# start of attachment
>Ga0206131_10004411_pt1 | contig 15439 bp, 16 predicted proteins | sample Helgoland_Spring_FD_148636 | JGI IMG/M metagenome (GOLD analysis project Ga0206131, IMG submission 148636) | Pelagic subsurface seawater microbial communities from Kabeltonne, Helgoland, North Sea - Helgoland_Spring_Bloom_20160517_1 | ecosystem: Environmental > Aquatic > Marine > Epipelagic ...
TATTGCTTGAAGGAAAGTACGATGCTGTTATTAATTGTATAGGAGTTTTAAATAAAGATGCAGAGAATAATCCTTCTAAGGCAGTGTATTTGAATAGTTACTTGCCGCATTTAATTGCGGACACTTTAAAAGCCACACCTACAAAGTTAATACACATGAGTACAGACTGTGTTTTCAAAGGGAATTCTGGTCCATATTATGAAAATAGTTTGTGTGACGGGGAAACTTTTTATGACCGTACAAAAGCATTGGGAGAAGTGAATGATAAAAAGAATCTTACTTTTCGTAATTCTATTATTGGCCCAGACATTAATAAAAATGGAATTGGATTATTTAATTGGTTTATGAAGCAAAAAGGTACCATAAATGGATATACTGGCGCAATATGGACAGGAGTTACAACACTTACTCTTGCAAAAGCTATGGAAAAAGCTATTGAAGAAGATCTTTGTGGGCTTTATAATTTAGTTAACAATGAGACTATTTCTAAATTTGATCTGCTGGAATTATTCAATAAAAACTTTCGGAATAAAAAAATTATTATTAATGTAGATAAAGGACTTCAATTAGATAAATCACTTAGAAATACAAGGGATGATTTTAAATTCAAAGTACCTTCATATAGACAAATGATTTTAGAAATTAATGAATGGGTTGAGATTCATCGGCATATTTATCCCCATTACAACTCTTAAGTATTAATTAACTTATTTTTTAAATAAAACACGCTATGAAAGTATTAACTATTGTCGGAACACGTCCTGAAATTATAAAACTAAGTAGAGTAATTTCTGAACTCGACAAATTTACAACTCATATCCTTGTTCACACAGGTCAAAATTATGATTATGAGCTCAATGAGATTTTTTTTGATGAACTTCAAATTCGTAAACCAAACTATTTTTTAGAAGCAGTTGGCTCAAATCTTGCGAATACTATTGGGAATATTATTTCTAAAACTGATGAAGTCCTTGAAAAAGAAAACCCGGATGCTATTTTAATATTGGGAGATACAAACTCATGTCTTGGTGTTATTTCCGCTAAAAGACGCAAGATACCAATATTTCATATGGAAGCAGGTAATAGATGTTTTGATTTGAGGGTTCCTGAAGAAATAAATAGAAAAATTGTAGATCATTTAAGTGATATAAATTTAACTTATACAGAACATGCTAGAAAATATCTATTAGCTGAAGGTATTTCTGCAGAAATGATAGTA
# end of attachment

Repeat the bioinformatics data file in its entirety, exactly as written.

>Ga0206131_10004411_pt1 | contig 15439 bp, 16 predicted proteins | sample Helgoland_Spring_FD_148636 | JGI IMG/M metagenome (GOLD analysis project Ga0206131, IMG submission 148636) | Pelagic subsurface seawater microbial communities from Kabeltonne, Helgoland, North Sea - Helgoland_Spring_Bloom_20160517_1 | ecosystem: Environmental > Aquatic > Marine > Epipelagic ...
TATTGCTTGAAGGAAAGTACGATGCTGTTATTAATTGTATAGGAGTTTTAAATAAAGATGCAGAGAATAATCCTTCTAAGGCAGTGTATTTGAATAGTTACTTGCCGCATTTAATTGCGGACACTTTAAAAGCCACACCTACAAAGTTAATACACATGAGTACAGACTGTGTTTTCAAAGGGAATTCTGGTCCATATTATGAAAATAGTTTGTGTGACGGGGAAACTTTTTATGACCGTACAAAAGCATTGGGAGAAGTGAATGATAAAAAGAATCTTACTTTTCGTAATTCTATTATTGGCCCAGACATTAATAAAAATGGAATTGGATTATTTAATTGGTTTATGAAGCAAAAAGGTACCATAAATGGATATACTGGCGCAATATGGACAGGAGTTACAACACTTACTCTTGCAAAAGCTATGGAAAAAGCTATTGAAGAAGATCTTTGTGGGCTTTATAATTTAGTTAACAATGAGACTATTTCTAAATTTGATCTGCTGGAATTATTCAATAAAAACTTTCGGAATAAAAAAATTATTATTAATGTAGATAAAGGACTTCAATTAGATAAATCACTTAGAAATACAAGGGATGATTTTAAATTCAAAGTACCTTCATATAGACAAATGATTTTAGAAATTAATGAATGGGTTGAGATTCATCGGCATATTTATCCCCATTACAACTCTTAAGTATTAATTAACTTATTTTTTAAATAAAACACGCTATGAAAGTATTAACTATTGTCGGAACACGTCCTGAAATTATAAAACTAAGTAGAGTAATTTCTGAACTCGACAAATTTACAACTCATATCCTTGTTCACACAGGTCAAAATTATGATTATGAGCTCAATGAGATTTTTTTTGATGAACTTCAAATTCGTAAACCAAACTATTTTTTAGAAGCAGTTGGCTCAAATCTTGCGAATACTATTGGGAATATTATTTCTAAAACTGATGAAGTCCTTGAAAAAGAAAACCCGGATGCTATTTTAATATTGGGAGATACAAACTCATGTCTTGGTGTTATTTCCGCTAAAAGACGCAAGATACCAATATTTCATATGGAAGCAGGTAATAGATGTTTTGATTTGAGGGTTCCTGAAGAAATAAATAGAAAAATTGTAGATCATTTAAGTGATATAAATTTAACTTATACAGAACATGCTAGAAAATATCTATTAGCTGAAGGTATTTCTGCAGAAATGATAGTA